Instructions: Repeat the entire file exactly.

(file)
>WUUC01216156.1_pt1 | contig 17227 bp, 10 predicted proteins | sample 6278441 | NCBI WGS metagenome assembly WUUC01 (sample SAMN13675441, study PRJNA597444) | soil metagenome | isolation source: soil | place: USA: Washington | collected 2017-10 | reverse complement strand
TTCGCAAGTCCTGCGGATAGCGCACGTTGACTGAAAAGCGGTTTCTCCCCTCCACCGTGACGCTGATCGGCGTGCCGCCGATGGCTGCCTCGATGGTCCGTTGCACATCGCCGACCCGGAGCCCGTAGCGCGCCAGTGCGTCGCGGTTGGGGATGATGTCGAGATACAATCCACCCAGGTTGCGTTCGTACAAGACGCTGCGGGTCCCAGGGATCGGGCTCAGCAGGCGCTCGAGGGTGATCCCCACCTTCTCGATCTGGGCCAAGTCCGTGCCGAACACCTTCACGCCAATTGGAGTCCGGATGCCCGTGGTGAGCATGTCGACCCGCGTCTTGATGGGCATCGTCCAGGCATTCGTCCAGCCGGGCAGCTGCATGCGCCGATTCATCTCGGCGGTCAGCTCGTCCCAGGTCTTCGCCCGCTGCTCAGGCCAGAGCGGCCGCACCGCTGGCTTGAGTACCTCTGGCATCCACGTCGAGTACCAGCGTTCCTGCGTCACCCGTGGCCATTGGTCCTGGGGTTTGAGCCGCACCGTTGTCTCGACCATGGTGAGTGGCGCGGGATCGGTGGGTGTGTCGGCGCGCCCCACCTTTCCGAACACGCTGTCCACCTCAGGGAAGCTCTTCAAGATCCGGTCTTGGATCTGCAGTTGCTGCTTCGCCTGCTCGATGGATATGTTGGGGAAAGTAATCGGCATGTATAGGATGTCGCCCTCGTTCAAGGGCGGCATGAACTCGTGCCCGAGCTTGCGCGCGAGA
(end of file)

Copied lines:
>WUUC01216156.1_pt1 | contig 17227 bp, 10 predicted proteins | sample 6278441 | NCBI WGS metagenome assembly WUUC01 (sample SAMN13675441, study PRJNA597444) | soil metagenome | isolation source: soil | place: USA: Washington | collected 2017-10 | reverse complement strand
TTCGCAAGTCCTGCGGATAGCGCACGTTGACTGAAAAGCGGTTTCTCCCCTCCACCGTGACGCTGATCGGCGTGCCGCCGATGGCTGCCTCGATGGTCCGTTGCACATCGCCGACCCGGAGCCCGTAGCGCGCCAGTGCGTCGCGGTTGGGGATGATGTCGAGATACAATCCACCCAGGTTGCGTTCGTACAAGACGCTGCGGGTCCCAGGGATCGGGCTCAGCAGGCGCTCGAGGGTGATCCCCACCTTCTCGATCTGGGCCAAGTCCGTGCCGAACACCTTCACGCCAATTGGAGTCCGGATGCCCGTGGTGAGCATGTCGACCCGCGTCTTGATGGGCATCGTCCAGGCATTCGTCCAGCCGGGCAGCTGCATGCGCCGATTCATCTCGGCGGTCAGCTCGTCCCAGGTCTTCGCCCGCTGCTCAGGCCAGAGCGGCCGCACCGCTGGCTTGAGTACCTCTGGCATCCACGTCGAGTACCAGCGTTCCTGCGTCACCCGTGGCCATTGGTCCTGGGGTTTGAGCCGCACCGTTGTCTCGACCATGGTGAGTGGCGCGGGATCGGTGGGTGTGTCGGCGCGCCCCACCTTTCCGAACACGCTGTCCACCTCAGGGAAGCTCTTCAAGATCCGGTCTTGGATCTGCAGTTGCTGCTTCGCCTGCTCGATGGATATGTTGGGGAAAGTAATCGGCATGTATAGGATGTCGCCCTCGTTCAAGGGCGGCATGAACTCGTGCCCGAGCTTGCGCGCGAGA